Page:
What if, with a little willpower, an uncertain world could give way to something bold, thrilling, and new? Join host BD Wong (Awkwafina Is Nora from Queens), alongside performers D’Arcy Carden (The Good Place), Paul Giamatti (Billions), and Marin Ireland (Sneaky Pete) as they dare to question the nature of reality—and then attempt to remake it, with short fiction about soothsayers, alien invasions, and an uncanny force known only as Greg Stalfa.
Virtual Selected Shorts will premiere on May 27 @7:30PM on the Symphony Space YouTube channel.
Blind Oracle of Mactan by Nathan Go
Performed by BD Wong
What It Would Look Like by Sherrie Flick
Performed by Marin Ireland
Who Is Greg Stalfa and What Does He Mean? by Rachel Yoder
Performed by D’Arcy Carden
The Eyes Have It by Philip K. Dick
Performed by Paul Giamatti
To learn more about the artists
THE ARTISTS (in alphabetical order)
D’Arcy Carden is best known for playing Janet on The Good Place, for which she was nominated for a Critics’ Choice Television Award for Best Supporting Actress in a Comedy Series. She can also be seen recurring as Natalie in the HBO series Barry. Her film and television credits include Broad City, Other People, Crazy Ex-Girlfriend, Veep, Inside Amy Schumer, Greener Grass, Let It Snow, Bombshell, Single Parents, and Bonding. She will appear in the forthcoming television series A League of Their Own. Carden performs regularly at the Upright Citizens Brigade Theater.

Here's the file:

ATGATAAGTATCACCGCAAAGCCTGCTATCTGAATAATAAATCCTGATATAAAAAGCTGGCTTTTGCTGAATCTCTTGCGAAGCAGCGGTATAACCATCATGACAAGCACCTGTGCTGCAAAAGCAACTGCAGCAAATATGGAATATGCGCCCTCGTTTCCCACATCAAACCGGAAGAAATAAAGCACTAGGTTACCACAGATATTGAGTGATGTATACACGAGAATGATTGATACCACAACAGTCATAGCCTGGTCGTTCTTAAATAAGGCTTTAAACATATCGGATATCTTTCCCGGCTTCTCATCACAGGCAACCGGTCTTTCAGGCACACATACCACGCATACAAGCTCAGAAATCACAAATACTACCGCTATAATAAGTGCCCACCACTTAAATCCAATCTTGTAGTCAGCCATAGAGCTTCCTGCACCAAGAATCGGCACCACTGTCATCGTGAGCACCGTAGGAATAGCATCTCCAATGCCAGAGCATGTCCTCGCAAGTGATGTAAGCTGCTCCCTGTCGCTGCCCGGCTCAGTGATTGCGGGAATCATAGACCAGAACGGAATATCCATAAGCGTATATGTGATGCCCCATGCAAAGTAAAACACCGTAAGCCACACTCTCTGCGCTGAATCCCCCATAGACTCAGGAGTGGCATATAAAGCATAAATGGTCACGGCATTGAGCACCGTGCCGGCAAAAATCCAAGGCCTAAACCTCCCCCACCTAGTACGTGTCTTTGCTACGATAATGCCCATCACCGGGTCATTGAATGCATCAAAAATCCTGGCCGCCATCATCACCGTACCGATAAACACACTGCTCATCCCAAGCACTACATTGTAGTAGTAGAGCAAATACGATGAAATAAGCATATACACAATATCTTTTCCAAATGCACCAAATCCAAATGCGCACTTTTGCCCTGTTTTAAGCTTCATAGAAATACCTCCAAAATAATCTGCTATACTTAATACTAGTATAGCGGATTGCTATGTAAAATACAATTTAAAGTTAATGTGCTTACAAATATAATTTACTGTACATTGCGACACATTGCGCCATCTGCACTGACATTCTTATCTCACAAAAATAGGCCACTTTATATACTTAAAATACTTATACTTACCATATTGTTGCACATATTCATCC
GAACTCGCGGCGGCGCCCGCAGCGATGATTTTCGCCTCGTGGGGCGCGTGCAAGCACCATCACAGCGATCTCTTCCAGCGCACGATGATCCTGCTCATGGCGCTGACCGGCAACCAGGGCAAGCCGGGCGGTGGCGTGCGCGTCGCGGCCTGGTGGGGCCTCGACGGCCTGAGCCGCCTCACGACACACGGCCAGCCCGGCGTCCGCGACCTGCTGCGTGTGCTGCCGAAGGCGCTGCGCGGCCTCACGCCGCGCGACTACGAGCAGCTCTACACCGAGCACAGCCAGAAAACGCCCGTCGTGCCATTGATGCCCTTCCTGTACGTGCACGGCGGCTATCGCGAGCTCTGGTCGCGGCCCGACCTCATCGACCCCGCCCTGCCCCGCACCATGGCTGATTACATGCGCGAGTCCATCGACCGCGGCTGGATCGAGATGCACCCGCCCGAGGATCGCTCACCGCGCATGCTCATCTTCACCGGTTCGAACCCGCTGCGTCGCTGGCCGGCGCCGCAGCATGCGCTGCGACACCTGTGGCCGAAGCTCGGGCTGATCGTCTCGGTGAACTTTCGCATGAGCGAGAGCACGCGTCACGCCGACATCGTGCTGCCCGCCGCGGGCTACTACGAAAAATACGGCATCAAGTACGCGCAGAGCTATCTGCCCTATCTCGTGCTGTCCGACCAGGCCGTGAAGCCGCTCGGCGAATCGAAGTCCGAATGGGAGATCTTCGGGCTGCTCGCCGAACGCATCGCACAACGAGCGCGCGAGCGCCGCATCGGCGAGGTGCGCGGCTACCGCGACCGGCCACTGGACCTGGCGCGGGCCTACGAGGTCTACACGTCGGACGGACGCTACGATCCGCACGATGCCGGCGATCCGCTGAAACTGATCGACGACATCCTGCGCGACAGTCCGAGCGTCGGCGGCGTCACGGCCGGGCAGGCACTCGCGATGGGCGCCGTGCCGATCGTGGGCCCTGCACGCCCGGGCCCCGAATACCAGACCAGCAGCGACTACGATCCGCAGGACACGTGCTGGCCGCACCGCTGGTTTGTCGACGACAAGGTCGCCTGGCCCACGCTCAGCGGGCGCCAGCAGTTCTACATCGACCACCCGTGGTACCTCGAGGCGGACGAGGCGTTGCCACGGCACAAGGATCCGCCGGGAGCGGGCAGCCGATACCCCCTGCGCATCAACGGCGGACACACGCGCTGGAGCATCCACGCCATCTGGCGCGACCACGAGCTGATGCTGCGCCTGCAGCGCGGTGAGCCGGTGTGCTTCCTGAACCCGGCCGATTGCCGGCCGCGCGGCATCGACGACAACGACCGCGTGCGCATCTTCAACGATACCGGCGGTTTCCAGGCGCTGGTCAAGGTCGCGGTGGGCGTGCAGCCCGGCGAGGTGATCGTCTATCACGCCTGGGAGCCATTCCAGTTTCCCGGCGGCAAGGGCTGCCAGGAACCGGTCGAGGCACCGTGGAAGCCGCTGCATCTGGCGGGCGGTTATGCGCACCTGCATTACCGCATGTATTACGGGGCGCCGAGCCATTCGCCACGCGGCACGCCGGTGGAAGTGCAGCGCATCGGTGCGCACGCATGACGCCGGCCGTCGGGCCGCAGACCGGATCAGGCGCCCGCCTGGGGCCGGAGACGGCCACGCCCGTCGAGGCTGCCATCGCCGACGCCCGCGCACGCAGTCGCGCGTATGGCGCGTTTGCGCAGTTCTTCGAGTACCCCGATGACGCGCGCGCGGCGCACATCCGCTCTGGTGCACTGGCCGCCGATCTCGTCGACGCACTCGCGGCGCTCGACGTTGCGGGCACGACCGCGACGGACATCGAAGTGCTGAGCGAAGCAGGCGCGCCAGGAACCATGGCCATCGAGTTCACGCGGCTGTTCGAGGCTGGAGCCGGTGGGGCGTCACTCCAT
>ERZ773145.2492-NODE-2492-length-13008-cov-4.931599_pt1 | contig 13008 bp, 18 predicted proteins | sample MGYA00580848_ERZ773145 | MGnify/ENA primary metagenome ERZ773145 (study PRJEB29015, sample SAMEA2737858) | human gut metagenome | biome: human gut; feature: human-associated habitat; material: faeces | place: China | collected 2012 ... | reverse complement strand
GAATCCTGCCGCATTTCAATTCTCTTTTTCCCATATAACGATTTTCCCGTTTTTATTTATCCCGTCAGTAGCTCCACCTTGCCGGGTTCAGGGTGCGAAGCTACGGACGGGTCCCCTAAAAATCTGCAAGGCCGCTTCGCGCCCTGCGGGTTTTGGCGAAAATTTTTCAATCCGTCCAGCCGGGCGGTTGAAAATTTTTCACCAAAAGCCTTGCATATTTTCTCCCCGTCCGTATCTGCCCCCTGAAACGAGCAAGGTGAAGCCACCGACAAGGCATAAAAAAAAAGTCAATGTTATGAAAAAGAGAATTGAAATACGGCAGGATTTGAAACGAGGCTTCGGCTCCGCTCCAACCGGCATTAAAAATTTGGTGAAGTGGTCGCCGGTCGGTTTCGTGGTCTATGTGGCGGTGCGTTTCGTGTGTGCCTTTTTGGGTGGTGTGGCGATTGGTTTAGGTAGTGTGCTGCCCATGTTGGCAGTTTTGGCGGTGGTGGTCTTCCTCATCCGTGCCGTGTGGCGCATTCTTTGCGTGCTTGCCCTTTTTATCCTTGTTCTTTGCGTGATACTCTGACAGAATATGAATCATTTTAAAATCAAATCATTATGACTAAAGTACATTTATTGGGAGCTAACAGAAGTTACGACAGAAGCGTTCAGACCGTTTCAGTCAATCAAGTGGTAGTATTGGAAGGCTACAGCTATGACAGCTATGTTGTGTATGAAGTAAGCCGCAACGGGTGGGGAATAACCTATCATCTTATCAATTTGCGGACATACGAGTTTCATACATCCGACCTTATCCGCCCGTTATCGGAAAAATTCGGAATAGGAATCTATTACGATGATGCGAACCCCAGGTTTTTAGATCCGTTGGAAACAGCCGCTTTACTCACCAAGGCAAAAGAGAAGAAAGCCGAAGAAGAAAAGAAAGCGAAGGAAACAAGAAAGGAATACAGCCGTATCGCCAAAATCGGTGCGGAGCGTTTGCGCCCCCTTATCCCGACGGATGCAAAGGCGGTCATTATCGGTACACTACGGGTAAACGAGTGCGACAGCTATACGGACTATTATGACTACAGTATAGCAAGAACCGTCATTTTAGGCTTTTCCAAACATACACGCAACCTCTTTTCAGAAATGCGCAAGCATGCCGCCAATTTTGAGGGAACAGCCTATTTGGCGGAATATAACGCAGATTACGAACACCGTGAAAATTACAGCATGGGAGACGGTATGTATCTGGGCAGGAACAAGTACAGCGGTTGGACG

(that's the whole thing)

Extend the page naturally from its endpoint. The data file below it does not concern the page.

Over a writing career that spanned three decades, Philip K. Dick (1928-1982) published 36 science fiction novels and 121 short stories. Many of his novels and short stories have been adapted to film and television, notably: Blade Runner (based on Do Androids Dream of Electric Sheep?), Total Recall, Minority Report, A Scanner Darkly, and The Man in the High Castle. The recipient of critical acclaim and numerous awards throughout his career, Dick was inducted into the Science Fiction Hall of Fame in 2005, and in 2007 the Library of America published a selection of his novels in three volumes. Dick is the first science fiction writer to be included in the series. His work has been translated into more than twenty-five languages.
Sherrie Flick is the author of the flash fiction chapbook I Call This Flirting, the novel Reconsidering Happiness, which was a semi-finalist for the VCU First Novelist Award, and the short story collections Whiskey, Etc. and Thank Your Lucky Stars. Her work, both fiction and nonfiction, has been featured in Prairie Schooner, North American Review, The Wall Street Journal, Creative Nonfiction, Pittsburgh Quarterly, and Pittsburgh Post-Gazette, among other publications. She currently teaches in the Food Studies and MFA programs at Chatham University.